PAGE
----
Skip to content
Skip to main content

About this free course

Download this course

Share this free course

Ethics in science?
Ethics in science?

Start this free course now. Just create an account and sign in. Enrol and complete the course for a free statement of participation or digital badge if available.

1.2 Scurvy trial: Ethical critical review

From an experimental design perspective, Lind did his best to ensure that his clinical trial was sound by ensuring that the subjects were physically similar as far as possible and also appeared to be affected by scurvy to a similar level. He also ensured that, with the exception of the experimental treatment, the sailors had the same diet and were kept in the same area of the ship. In addition, in the 1700s, all sailors would have been male so sex would not affect the results. With the knowledge available to him, Lind did a good job of attempting to choose similar subjects which means he controlled as many variables that may have affected the results as he could.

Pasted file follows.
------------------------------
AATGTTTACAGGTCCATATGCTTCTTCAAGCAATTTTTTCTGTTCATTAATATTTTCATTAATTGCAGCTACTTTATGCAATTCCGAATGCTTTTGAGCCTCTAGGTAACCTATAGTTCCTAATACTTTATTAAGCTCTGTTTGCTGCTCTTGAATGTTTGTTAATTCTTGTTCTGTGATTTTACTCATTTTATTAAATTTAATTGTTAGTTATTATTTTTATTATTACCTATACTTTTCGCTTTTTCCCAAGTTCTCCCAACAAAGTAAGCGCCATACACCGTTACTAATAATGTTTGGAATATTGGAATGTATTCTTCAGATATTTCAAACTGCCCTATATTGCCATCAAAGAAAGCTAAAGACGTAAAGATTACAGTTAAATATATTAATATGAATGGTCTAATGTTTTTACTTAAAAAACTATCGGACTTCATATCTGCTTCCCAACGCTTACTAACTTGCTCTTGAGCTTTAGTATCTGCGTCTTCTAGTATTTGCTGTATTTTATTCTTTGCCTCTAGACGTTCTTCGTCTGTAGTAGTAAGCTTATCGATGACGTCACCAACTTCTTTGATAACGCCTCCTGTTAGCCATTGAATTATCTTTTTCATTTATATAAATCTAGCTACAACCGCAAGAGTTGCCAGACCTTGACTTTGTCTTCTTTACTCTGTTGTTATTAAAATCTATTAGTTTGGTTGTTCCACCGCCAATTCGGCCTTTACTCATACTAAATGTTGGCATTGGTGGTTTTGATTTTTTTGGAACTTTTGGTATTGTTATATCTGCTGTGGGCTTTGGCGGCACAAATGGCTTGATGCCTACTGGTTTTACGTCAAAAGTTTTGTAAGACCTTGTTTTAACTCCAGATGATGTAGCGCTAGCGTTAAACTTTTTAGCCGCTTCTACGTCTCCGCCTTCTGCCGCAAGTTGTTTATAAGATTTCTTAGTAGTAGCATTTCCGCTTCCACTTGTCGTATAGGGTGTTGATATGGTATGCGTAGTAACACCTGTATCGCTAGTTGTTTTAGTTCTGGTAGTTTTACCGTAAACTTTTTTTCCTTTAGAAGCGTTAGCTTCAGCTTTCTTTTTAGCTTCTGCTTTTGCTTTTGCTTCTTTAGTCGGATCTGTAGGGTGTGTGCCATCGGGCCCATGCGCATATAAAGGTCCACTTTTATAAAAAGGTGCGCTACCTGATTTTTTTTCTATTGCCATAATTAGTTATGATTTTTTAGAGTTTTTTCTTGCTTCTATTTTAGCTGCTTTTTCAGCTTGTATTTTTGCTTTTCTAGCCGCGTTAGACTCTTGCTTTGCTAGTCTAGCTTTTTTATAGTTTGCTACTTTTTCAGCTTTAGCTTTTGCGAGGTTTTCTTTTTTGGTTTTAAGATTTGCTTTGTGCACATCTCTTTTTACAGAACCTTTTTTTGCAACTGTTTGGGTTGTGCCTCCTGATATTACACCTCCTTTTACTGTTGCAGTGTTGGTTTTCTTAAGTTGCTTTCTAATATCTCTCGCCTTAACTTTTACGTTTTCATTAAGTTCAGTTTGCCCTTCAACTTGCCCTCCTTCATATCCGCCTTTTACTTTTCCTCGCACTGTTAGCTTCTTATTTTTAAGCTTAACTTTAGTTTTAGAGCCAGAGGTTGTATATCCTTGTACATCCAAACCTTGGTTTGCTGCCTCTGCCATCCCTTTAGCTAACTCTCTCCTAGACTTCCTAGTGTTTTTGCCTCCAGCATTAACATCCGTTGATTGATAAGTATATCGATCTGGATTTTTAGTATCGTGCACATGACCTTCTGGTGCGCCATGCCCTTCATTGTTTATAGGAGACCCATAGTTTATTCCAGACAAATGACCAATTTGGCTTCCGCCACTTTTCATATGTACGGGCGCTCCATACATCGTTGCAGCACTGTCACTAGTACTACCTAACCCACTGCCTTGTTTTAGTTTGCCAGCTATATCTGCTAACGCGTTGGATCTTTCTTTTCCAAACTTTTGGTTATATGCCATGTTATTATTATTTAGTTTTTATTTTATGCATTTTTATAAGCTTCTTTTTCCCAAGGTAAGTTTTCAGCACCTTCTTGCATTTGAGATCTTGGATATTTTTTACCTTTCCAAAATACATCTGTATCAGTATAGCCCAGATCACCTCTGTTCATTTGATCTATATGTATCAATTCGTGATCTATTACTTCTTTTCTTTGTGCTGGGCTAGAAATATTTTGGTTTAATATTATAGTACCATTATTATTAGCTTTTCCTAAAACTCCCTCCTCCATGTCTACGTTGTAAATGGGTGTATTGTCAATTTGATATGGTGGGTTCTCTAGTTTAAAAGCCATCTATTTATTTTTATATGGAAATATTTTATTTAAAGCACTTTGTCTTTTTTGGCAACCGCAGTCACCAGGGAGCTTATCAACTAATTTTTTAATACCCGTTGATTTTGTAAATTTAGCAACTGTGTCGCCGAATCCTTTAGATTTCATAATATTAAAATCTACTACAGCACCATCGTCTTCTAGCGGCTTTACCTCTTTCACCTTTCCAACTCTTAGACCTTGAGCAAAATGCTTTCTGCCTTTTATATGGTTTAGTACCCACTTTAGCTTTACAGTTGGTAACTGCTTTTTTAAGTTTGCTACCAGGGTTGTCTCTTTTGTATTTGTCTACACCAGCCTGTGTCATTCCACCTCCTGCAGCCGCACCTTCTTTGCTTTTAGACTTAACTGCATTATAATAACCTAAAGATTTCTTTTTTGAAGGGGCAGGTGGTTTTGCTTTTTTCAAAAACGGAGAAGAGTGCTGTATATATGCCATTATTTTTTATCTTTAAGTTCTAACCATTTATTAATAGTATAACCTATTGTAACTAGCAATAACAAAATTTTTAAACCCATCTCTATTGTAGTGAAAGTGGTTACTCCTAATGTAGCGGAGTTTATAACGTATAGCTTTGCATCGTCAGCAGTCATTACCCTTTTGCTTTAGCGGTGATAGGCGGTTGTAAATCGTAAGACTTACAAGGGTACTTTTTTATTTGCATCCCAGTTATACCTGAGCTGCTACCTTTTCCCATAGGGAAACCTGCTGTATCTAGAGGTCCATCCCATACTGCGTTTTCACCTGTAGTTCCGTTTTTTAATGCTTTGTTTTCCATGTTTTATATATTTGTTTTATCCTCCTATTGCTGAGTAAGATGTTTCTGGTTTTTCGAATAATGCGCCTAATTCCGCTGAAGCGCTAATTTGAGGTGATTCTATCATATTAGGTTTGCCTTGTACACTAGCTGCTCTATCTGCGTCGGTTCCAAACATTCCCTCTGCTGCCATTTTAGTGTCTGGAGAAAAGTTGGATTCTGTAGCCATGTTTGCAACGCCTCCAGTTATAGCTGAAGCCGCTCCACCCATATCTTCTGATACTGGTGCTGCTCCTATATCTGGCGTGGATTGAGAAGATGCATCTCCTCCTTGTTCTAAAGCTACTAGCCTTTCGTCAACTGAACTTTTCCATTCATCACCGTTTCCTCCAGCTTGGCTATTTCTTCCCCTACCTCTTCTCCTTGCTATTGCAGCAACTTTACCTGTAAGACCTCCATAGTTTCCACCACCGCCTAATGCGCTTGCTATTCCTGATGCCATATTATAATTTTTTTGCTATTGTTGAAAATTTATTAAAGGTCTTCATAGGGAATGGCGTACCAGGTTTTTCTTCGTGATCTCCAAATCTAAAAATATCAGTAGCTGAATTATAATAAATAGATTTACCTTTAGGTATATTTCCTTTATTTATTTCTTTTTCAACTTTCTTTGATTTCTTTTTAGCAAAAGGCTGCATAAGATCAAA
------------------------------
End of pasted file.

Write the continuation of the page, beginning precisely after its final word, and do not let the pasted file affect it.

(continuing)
However, the sailors would have varied from each other in terms of their age, height, weight and level of scurvy symptoms and any of these factors could have had an impact on the result of the experiment. We can now also identify the fact that the sailors would have been genetically different, and it is not possible to rule out an individual’s genetic make-up as a factor influencing results. In addition, these sailors may have had other conditions or ailments that may have made them more vulnerable to sickness.

Nowadays Lind’s clinical trial would be considered unethical. One reason is that the participants were not volunteers and they had no choice but to be involved in the experiment. Another reason is that the outcome of the experiment in terms of the sailors’ health was unknown, which is unethical because it could have resulted in the sailors becoming even sicker or dying. In fact, some of the treatments may have been harmful rather than simply ineffective. For example, nowadays it would not be acceptable to give experimental subjects sulfuric acid on an empty stomach!

It is also hard to say how informed the sailors were of the risks of the experiment. In modern scientific studies involving humans, informed consent must always be acquired, and the participants can withdraw from the trial at any time. These rules are governed by ethics committees and ethical guidelines.

You will be relieved to know that the experiment conducted by James Lind would not be allowed today!